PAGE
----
Depression and Writing: Instead of a Sacrifice

Depression is debilitating. How many days have I woken up with a deep sense of foreboding, dreading the day to come? How many times have I sunk down into my chair, staring at the computer screen without a clue which of my many tasks I should do next? How often have I thought to myself I have neither the skill nor the ability to accomplish what I want to accomplish? Depression steals my self-confidence and self-assurance. It convinces me that my dreams are far out of reach, that even normal daily life is beyond my capability.

Writing, too, is nearly impossible when I am depressed. Whatever I type seems to come out garbled and convoluted. What I intend as profound thinking instead appears obvious and crude. I cannot get out of my head and instead drown in self-criticism and self-condemnation. How am I supposed to write characters who are so different from me while trapped in a whirlpool of self-centered disgrace? With my gaze turned inward, I am blind to any perspective other than my own. No matter how many times loved ones encourage me to keep going, to keep writing, not to give up, I feel like I am slipping—slipping down, down, down into failure. I am determined to finish what I started, though. I am resolved to grind away at the millstone until everything lies crushed before me, until it no longer resembles the vision I had for it, but at least it is something different from what I started with. I have something to show for my efforts, for God forbid I have nothing to offer in the end.

 But what if it is not about having something to offer? What if writing is not about my deep thoughts or my cleverness or my insights? What if writing is not about me? I wonder if I stopped focusing so much on myself and turned my eyes outward, whether I would find something there. Might it be that the something I have been grasping to call my own only flourishes when I give up my possession of it? For ultimately, truth and beauty were never mine to own. They belong to Someone higher who allows me their use as a gift, a blessing. I have been so intent on offering something that I have forgotten what has been offered to me.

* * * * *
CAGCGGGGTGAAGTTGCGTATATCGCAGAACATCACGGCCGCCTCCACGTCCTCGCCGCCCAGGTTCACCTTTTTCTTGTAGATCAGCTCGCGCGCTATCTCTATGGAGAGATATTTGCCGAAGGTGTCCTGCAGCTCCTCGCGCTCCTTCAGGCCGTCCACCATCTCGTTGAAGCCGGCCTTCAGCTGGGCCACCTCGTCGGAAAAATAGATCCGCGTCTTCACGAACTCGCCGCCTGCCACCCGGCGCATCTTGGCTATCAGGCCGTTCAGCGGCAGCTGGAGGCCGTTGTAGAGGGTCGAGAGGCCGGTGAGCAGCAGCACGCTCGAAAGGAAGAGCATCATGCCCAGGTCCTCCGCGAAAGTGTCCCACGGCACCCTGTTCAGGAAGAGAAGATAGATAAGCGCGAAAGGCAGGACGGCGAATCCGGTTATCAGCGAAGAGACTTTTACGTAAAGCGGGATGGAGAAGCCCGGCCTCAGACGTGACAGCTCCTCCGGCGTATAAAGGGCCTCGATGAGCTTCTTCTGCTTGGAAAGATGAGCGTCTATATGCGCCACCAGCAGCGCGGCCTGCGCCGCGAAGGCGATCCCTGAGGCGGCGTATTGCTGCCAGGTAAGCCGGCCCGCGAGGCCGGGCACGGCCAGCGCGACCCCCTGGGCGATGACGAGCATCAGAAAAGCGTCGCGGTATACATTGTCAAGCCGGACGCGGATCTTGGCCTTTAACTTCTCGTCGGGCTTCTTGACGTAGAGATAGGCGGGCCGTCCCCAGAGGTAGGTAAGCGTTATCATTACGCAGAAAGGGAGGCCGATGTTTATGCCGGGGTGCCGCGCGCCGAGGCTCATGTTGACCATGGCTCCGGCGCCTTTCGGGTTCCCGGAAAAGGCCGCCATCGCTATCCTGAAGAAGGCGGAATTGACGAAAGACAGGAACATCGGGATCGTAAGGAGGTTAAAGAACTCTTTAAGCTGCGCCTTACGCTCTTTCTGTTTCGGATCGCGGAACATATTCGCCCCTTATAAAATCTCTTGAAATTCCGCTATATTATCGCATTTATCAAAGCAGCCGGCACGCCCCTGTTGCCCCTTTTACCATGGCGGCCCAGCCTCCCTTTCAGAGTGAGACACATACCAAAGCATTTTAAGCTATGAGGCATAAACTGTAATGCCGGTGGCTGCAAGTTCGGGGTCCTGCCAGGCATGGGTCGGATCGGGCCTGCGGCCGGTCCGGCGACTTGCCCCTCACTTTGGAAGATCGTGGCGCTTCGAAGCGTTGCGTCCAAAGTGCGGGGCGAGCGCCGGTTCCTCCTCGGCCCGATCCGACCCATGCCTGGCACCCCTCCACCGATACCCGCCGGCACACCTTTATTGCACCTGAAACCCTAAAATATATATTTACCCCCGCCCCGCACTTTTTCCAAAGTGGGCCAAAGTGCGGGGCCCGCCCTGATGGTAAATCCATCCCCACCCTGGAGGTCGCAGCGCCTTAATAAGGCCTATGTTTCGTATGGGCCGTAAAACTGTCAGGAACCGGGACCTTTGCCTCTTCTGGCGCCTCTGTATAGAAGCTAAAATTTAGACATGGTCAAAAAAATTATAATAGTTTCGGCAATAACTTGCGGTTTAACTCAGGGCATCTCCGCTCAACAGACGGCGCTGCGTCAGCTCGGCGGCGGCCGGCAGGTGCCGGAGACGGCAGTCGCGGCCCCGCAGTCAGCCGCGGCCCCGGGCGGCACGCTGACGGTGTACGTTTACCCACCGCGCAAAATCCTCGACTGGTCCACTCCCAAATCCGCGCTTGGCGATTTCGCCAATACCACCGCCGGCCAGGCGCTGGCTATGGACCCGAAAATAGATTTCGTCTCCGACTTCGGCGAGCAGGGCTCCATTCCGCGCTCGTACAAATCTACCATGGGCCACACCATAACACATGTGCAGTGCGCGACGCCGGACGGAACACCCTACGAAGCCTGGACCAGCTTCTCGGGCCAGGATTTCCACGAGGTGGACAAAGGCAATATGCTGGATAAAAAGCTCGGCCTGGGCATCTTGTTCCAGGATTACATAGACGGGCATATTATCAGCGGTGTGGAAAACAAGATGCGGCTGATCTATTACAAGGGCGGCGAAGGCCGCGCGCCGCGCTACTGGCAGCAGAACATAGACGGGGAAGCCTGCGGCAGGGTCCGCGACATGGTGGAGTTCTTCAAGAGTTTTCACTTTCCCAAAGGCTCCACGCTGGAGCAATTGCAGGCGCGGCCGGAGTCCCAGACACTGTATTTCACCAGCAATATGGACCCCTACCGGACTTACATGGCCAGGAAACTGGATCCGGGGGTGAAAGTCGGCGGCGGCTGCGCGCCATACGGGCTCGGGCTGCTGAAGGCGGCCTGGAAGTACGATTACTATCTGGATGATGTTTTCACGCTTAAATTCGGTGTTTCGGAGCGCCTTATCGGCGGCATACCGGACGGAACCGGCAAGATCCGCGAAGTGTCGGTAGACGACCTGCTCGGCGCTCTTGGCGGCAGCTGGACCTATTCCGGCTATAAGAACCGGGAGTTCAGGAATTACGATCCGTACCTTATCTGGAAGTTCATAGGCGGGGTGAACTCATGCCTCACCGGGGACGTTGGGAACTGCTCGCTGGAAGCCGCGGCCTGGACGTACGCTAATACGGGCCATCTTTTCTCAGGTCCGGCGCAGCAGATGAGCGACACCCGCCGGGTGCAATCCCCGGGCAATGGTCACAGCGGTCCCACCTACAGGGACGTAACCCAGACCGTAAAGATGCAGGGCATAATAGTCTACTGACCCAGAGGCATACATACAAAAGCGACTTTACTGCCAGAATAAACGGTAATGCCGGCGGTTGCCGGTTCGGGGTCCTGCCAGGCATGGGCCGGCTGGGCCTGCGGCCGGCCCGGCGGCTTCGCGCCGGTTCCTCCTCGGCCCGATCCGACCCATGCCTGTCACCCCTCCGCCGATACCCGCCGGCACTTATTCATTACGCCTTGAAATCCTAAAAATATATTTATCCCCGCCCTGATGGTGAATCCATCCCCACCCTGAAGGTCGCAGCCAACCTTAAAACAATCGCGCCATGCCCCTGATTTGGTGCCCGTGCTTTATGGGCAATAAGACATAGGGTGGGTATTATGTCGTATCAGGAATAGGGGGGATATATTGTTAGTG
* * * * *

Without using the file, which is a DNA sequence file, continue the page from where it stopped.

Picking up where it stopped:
Depression draws my focus inward. It shrinks my world and threatens to choke me. Yet there is granted to me something to help me escape depression’s clutches. Writing—that wondrous fusion of truth and beauty—rather than being a stumbling block, can draw me out if I let it. Instead of being just another thing to make me feel incapable and small, it can expand my vision and remind me that indeed, though I am small, I am loved by Someone much bigger. His love is boundless, and I could spend eternity crafting words to convey just what that means. Maybe, rather than an offering, He really does require mercy. Maybe, instead of a sacrifice, He really does desire my knowledge of Him. How thankful I am for the gift of words by which I can know Him and be known!

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